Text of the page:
Friday, May 5, 2017


Before Australia  enthusiastically  embraced  the  disgusting  habit  of  finger  lickin'  en masse   , the American  Women's Club of  Sydney  in 1962  issued  a  recipe book ,   Star  Spangled  Cooking  , above ,  a copy  of  which  was  served up  to  this blog  , a  fast food perusal  failing  to  find   any  mention  of  Kentucky fried  chicken . Anybody  for  Kentucky  strawberry pie ?

(The  first  KFC  store  in Australia  opened  in 1968 in   Guildford , Sydney . Now it claims  2 million customers  a week  pass through its more than 600 stores .)

Compiled by members of the  American  community in Australia , the  recipe book  was edited  by  Mrs (Anne)  Rush  Clark ,  wife of  the US Ambassador,   Ed Clark , during the  Vietnam War years .

Nearly 40 years after the assassination of  President  John F. Kennedy , a  sensational report  in the  Sydney Morning Herald    said the  latest conspiracy theory   was  that  JFK had been killed in a plot  by his successor Lyndon Johnson and  there was an Australian  link .    Gerard Noonan  wrote  that  in  a  book  about  to  be  published, Blood, Money and  Power .  How  LBJ  Killed  JFK,  the  main  informant  in this top secret revelation was   LBJ's close Texan friend , personal lawyer  and all round ole boy, Ed Clark , the  former   US  Ambassador  to  Australia in the Vietnam War .  Noonan   continued  : 

Known as "Mr Ed" after the talkative horse in the TV series, the talkative and rambunctious Clark had wowed the Australian diplomatic circuit in the mid-1960s  with   his howdees and   ya'alls  and  yellow roses of  Texas, disguising a wily  and  manipulative  foot  soldier  of   Johnson's  Great  Society dream.
The American Women's Club   of  the American Society   , designed to   help  Americans   get  acquainted with  the  community , seems to have  been established  as early as 1946 . The recipe  book was dedicated to the long suffering husbands and  families  whose "cast  iron constitutions" ,  through trial and error , had  enabled  the  contributors  to   reach  perfection .
As mentioned at the  outset of  this post , there was no mention of   Kentucky fried  tucker  in  the poultry section ,  although  there were  tantalising dishes   such as  Tipsy  Duck ,  Porcupine  Meat Balls , Russian  Rum Cake , Snickerdoodles , Hootenholler  Whisky Cake   and   Mrs Eisenhower's Cookies  .  Aussie  fare  included  trout  and   Pavlova  and  a  reference to  a shrimp dish  is obviously  good  old  Aussie  prawns .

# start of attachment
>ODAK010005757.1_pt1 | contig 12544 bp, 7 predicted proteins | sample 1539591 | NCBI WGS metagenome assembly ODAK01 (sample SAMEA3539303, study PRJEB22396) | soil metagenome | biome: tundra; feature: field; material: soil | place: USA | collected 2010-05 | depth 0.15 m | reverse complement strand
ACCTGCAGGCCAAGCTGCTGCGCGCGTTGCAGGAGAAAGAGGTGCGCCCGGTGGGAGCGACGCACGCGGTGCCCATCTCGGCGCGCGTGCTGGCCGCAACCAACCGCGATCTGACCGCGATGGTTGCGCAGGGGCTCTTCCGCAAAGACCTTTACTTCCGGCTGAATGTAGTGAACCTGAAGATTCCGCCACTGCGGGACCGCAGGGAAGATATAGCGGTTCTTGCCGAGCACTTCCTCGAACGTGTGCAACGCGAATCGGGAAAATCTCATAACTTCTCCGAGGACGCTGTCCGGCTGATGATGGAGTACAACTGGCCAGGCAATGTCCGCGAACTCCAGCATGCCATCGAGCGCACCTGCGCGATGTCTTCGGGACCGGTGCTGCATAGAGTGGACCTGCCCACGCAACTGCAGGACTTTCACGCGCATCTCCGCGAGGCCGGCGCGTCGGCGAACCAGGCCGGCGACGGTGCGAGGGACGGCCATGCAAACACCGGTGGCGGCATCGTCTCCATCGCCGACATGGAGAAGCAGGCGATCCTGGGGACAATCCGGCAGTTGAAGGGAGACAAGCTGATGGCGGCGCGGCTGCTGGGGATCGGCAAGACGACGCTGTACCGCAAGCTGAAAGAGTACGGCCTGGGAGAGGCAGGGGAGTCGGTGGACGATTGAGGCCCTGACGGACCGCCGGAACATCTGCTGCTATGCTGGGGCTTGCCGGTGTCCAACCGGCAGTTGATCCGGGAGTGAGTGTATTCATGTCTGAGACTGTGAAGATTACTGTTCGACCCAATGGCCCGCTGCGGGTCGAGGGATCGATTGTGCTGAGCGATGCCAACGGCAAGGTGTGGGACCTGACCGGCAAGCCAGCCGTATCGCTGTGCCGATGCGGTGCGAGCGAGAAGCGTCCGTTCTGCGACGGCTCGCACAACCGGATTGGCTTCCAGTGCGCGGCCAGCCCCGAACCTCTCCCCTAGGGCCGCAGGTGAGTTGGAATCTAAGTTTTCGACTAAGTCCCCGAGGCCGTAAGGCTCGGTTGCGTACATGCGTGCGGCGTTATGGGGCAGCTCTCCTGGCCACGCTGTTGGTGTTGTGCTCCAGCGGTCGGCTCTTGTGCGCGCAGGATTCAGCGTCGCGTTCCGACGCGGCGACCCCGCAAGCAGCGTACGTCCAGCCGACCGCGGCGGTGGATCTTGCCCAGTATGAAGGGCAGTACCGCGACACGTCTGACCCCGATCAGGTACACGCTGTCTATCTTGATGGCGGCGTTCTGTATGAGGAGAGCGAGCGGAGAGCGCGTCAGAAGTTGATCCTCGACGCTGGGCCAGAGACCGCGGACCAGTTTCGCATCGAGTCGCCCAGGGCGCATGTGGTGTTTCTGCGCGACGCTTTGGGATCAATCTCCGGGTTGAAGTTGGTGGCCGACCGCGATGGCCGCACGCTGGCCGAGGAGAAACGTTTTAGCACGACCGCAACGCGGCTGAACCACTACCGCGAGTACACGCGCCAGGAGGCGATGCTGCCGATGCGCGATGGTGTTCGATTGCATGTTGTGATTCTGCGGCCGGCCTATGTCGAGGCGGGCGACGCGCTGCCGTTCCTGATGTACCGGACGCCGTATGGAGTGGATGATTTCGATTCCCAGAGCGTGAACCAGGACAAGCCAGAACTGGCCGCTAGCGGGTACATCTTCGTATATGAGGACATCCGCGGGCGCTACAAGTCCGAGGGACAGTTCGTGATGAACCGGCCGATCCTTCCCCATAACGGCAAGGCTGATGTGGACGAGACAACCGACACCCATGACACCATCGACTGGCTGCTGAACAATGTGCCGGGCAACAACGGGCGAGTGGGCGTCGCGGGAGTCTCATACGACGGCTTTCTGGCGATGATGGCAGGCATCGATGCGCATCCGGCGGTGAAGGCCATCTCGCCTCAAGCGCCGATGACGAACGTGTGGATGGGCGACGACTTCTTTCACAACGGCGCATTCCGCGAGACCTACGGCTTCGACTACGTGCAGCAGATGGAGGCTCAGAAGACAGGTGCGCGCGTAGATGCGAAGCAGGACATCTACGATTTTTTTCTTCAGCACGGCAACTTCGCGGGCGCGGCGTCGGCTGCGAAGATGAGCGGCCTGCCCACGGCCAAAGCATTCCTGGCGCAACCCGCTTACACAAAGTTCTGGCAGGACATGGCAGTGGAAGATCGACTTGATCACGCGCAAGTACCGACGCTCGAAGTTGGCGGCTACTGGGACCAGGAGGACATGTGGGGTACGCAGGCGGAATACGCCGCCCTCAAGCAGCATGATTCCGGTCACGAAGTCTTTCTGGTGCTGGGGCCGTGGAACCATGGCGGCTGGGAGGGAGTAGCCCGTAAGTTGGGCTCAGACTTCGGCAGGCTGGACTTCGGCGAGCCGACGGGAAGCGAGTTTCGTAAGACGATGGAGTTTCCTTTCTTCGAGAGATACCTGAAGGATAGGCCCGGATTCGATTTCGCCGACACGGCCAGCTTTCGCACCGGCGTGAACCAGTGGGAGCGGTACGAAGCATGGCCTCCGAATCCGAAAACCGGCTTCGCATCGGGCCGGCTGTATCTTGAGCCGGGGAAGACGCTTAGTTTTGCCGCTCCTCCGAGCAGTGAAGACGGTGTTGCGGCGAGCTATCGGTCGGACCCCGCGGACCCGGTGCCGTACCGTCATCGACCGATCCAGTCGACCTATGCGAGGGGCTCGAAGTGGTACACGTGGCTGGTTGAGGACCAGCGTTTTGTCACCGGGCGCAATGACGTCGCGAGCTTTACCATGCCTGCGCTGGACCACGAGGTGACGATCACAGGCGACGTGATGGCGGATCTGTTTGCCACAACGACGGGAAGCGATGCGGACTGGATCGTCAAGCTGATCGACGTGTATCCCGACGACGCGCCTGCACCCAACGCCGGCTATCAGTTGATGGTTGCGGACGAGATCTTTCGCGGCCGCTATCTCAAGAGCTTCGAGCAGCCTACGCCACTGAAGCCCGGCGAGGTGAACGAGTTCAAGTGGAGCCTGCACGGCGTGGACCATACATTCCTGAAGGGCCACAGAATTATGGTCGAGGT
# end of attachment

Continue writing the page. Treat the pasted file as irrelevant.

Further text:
One normally associates  Americans  with   being great coffee drinkers  , but there  were instructions   for  making  COCOA   for  80 , which involved  the use of an egg beater  . Instructions   for   coffee  making   provided  only  up to  50  cups .  Tea  making   for   100  involved  placing  two  cups of  tea leaves  in  sheer muslim   bags -the forerunner  of  tea  bags ?     
After  slaving  over   a  hot stove preparing a mess of  Snickerdoodles ,  a   cocktail  called  White  Cargo , made  from  gin  and   vanilla,   was  suggested . 
Mrs Clark wrote a  book about  her time Down Under  called  Australian Adventures : Letters  from  an  Ambassador's  Wife .
 In it she outlined here travels about the nation ,including the  Northern Territory (specific mention of  Darwin  , Tennant Creek, Brunette  Downs ) , Coral Sea Battle   anniversaries  , mixing  with   prominent  people , including  Lady Mary and  Sir Warwick  Fairfax ,  Sir  Warwick    probably revolving  in   his  grave  right  now  over  what  is   happening  to  Fairfax   publications .    
People who had   taught her  much  were  Lady  Casey (wife of  the Governor-General ), Lady Winton , Lady Johnston,  Lady Waller,   Dame  Pattie  Menzies, Dame Mabel ,  Betsy  Phillips, Jodie Lydman, Dottie  Cronk, Marg Martin , Betty Smith  and Marjorie   Turbayne . The last named person in this list was  the wife of spook Keith Godfrey Turbayne, director general  of  ASIO  the night in 1973   when  Attorney-General Lionel  Murphy raided the Melbourne  office,  convinced he was  not being informed about Croatian  extremists  in  Australia .

 Following the raid, Turbayne, who admitted taking his children with him when he  was on a spying missions , said  ASIO  had  investigated  Murphy as a  possible KGB  agent !!! as  his  first wife  had  been   Russian . Britain had also  asked for a check on  him , which  found nothing untoward . 
Mrs Clark  expressed the hope   that   in a small way she had contributed to her  country's welfare  as  she  tagged along  behind her  energetic husband , though sometimes  " he  was  dragging  me  footsore  and  protesting ."  There was also a wish in her book  that she would return  for a second  spring  in Western Australia, for another flutter on the Melbourne Cup , to hear an opera  from the Sydney Opera  House , for another  plate  of  Sydney rock oysters , to hear again the  reassurance  "Not  to  worry, Mrs Clark ."